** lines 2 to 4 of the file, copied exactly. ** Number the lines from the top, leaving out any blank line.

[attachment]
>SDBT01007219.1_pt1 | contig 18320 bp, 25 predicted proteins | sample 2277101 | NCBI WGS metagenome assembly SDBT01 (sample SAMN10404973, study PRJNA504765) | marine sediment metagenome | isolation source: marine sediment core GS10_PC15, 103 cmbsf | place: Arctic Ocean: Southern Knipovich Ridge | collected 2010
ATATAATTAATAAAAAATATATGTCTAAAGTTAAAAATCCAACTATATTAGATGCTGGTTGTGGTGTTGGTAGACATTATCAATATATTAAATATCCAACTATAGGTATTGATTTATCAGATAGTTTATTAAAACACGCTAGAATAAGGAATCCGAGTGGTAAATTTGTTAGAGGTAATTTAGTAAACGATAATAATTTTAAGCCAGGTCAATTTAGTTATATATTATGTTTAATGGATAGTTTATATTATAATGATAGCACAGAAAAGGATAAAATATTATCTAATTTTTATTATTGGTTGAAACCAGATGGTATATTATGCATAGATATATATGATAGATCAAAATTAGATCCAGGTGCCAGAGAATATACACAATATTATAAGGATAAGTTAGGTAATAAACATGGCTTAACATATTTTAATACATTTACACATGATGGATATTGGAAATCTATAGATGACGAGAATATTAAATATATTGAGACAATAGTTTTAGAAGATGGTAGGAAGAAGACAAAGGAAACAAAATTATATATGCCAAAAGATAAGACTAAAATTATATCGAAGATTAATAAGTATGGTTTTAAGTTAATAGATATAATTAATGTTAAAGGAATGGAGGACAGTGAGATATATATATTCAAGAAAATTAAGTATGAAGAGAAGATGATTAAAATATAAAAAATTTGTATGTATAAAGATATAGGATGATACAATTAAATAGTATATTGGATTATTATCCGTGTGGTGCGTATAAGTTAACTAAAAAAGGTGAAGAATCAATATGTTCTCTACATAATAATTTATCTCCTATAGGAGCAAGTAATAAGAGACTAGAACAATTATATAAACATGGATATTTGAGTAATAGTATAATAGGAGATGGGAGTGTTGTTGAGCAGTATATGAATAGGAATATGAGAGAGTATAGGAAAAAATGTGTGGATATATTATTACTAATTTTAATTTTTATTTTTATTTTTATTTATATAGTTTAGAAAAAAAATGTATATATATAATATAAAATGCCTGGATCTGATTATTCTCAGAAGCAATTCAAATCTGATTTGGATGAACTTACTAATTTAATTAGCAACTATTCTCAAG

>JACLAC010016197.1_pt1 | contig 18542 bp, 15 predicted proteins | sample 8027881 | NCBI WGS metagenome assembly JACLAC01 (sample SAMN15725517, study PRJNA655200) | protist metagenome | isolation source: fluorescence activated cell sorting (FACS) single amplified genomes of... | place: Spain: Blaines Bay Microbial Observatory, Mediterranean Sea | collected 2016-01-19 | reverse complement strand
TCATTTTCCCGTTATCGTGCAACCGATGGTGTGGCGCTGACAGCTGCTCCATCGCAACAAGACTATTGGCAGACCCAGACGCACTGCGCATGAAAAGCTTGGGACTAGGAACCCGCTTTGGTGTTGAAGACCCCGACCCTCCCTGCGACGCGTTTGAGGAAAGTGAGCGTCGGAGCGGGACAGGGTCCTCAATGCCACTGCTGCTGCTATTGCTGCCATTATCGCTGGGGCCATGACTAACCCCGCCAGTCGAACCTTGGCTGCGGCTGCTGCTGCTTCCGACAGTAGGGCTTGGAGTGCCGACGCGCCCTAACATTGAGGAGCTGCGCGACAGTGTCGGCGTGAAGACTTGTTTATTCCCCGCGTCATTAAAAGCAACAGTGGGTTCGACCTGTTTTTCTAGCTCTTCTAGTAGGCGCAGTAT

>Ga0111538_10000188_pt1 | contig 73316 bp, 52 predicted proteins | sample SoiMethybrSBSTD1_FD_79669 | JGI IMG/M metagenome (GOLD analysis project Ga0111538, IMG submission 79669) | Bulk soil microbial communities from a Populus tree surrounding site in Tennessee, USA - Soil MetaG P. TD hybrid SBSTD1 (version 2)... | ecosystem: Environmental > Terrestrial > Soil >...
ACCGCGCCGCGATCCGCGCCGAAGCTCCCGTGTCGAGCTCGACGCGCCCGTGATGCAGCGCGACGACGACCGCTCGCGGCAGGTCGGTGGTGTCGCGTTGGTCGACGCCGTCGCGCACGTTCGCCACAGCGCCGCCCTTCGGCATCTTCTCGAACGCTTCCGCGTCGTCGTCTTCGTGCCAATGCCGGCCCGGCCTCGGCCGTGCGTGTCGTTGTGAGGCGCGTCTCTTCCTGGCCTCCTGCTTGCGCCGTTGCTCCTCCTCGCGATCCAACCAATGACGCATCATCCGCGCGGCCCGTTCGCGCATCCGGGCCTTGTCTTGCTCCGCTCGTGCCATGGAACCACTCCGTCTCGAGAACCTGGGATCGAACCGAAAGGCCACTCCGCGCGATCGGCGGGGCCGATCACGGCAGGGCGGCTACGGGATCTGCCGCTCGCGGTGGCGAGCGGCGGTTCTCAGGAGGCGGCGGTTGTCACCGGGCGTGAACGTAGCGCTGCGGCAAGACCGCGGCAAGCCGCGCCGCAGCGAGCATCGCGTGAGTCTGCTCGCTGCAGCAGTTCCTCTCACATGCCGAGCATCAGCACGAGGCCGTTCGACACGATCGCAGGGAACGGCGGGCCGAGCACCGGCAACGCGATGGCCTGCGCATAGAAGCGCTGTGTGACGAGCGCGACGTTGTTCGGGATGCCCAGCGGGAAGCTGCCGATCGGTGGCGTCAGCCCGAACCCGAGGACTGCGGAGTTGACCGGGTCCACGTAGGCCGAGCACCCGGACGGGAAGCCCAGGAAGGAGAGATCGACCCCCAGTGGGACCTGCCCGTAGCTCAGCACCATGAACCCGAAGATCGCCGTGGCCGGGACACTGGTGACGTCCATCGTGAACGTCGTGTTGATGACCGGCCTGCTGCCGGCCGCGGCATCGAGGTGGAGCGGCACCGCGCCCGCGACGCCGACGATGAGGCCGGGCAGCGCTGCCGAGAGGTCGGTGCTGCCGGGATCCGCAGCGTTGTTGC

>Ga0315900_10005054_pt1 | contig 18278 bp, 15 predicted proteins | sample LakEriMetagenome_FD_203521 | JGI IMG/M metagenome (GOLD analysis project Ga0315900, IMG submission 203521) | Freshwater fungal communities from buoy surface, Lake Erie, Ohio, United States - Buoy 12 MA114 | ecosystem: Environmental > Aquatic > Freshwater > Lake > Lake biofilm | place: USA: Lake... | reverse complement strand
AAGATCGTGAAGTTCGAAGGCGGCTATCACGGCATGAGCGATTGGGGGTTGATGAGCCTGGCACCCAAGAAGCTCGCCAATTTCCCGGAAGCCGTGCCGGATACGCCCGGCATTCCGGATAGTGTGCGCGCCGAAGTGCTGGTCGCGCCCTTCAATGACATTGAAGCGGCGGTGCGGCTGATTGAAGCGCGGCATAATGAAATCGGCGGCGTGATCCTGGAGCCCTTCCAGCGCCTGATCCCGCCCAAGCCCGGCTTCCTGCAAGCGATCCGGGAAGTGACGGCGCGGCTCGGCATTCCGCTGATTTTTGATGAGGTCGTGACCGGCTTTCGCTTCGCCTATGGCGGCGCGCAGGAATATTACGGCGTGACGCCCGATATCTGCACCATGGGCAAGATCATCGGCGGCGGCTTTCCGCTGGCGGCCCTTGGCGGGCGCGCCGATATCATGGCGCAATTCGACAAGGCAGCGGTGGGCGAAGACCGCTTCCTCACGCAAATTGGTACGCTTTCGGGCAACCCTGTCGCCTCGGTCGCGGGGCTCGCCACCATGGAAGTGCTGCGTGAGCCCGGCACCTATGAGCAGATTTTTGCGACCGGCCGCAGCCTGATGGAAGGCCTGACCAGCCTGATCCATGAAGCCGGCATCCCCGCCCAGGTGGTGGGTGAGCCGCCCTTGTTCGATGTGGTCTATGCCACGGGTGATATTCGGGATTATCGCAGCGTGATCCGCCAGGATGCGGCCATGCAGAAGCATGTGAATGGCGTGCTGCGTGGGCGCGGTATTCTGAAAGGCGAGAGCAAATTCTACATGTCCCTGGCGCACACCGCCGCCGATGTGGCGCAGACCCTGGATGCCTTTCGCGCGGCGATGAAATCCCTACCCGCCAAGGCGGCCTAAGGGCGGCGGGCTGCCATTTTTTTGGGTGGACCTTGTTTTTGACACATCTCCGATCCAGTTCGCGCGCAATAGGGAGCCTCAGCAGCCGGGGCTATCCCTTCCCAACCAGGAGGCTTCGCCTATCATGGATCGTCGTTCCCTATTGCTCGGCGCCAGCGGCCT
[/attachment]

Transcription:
ATATAATTAATAAAAAATATATGTCTAAAGTTAAAAATCCAACTATATTAGATGCTGGTTGTGGTGTTGGTAGACATTATCAATATATTAAATATCCAACTATAGGTATTGATTTATCAGATAGTTTATTAAAACACGCTAGAATAAGGAATCCGAGTGGTAAATTTGTTAGAGGTAATTTAGTAAACGATAATAATTTTAAGCCAGGTCAATTTAGTTATATATTATGTTTAATGGATAGTTTATATTATAATGATAGCACAGAAAAGGATAAAATATTATCTAATTTTTATTATTGGTTGAAACCAGATGGTATATTATGCATAGATATATATGATAGATCAAAATTAGATCCAGGTGCCAGAGAATATACACAATATTATAAGGATAAGTTAGGTAATAAACATGGCTTAACATATTTTAATACATTTACACATGATGGATATTGGAAATCTATAGATGACGAGAATATTAAATATATTGAGACAATAGTTTTAGAAGATGGTAGGAAGAAGACAAAGGAAACAAAATTATATATGCCAAAAGATAAGACTAAAATTATATCGAAGATTAATAAGTATGGTTTTAAGTTAATAGATATAATTAATGTTAAAGGAATGGAGGACAGTGAGATATATATATTCAAGAAAATTAAGTATGAAGAGAAGATGATTAAAATATAAAAAATTTGTATGTATAAAGATATAGGATGATACAATTAAATAGTATATTGGATTATTATCCGTGTGGTGCGTATAAGTTAACTAAAAAAGGTGAAGAATCAATATGTTCTCTACATAATAATTTATCTCCTATAGGAGCAAGTAATAAGAGACTAGAACAATTATATAAACATGGATATTTGAGTAATAGTATAATAGGAGATGGGAGTGTTGTTGAGCAGTATATGAATAGGAATATGAGAGAGTATAGGAAAAAATGTGTGGATATATTATTACTAATTTTAATTTTTATTTTTATTTTTATTTATATAGTTTAGAAAAAAAATGTATATATATAATATAAAATGCCTGGATCTGATTATTCTCAGAAGCAATTCAAATCTGATTTGGATGAACTTACTAATTTAATTAGCAACTATTCTCAAG

>JACLAC010016197.1_pt1 | contig 18542 bp, 15 predicted proteins | sample 8027881 | NCBI WGS metagenome assembly JACLAC01 (sample SAMN15725517, study PRJNA655200) | protist metagenome | isolation source: fluorescence activated cell sorting (FACS) single amplified genomes of... | place: Spain: Blaines Bay Microbial Observatory, Mediterranean Sea | collected 2016-01-19 | reverse complement strand
TCATTTTCCCGTTATCGTGCAACCGATGGTGTGGCGCTGACAGCTGCTCCATCGCAACAAGACTATTGGCAGACCCAGACGCACTGCGCATGAAAAGCTTGGGACTAGGAACCCGCTTTGGTGTTGAAGACCCCGACCCTCCCTGCGACGCGTTTGAGGAAAGTGAGCGTCGGAGCGGGACAGGGTCCTCAATGCCACTGCTGCTGCTATTGCTGCCATTATCGCTGGGGCCATGACTAACCCCGCCAGTCGAACCTTGGCTGCGGCTGCTGCTGCTTCCGACAGTAGGGCTTGGAGTGCCGACGCGCCCTAACATTGAGGAGCTGCGCGACAGTGTCGGCGTGAAGACTTGTTTATTCCCCGCGTCATTAAAAGCAACAGTGGGTTCGACCTGTTTTTCTAGCTCTTCTAGTAGGCGCAGTAT